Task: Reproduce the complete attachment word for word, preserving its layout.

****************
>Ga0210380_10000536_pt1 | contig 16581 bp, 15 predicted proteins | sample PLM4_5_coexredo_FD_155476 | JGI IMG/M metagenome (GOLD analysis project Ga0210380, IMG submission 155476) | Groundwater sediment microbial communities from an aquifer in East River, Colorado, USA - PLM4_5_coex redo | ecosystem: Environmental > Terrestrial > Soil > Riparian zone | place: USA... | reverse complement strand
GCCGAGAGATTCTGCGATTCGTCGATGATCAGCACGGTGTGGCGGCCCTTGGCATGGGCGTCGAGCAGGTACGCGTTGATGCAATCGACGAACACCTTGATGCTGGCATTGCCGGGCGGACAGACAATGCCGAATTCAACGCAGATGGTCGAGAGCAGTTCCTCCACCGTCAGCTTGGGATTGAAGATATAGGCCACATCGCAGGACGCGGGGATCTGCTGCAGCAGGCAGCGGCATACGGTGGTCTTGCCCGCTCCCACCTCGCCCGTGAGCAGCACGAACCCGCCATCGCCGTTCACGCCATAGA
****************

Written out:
>Ga0210380_10000536_pt1 | contig 16581 bp, 15 predicted proteins | sample PLM4_5_coexredo_FD_155476 | JGI IMG/M metagenome (GOLD analysis project Ga0210380, IMG submission 155476) | Groundwater sediment microbial communities from an aquifer in East River, Colorado, USA - PLM4_5_coex redo | ecosystem: Environmental > Terrestrial > Soil > Riparian zone | place: USA... | reverse complement strand
GCCGAGAGATTCTGCGATTCGTCGATGATCAGCACGGTGTGGCGGCCCTTGGCATGGGCGTCGAGCAGGTACGCGTTGATGCAATCGACGAACACCTTGATGCTGGCATTGCCGGGCGGACAGACAATGCCGAATTCAACGCAGATGGTCGAGAGCAGTTCCTCCACCGTCAGCTTGGGATTGAAGATATAGGCCACATCGCAGGACGCGGGGATCTGCTGCAGCAGGCAGCGGCATACGGTGGTCTTGCCCGCTCCCACCTCGCCCGTGAGCAGCACGAACCCGCCATCGCCGTTCACGCCATAGA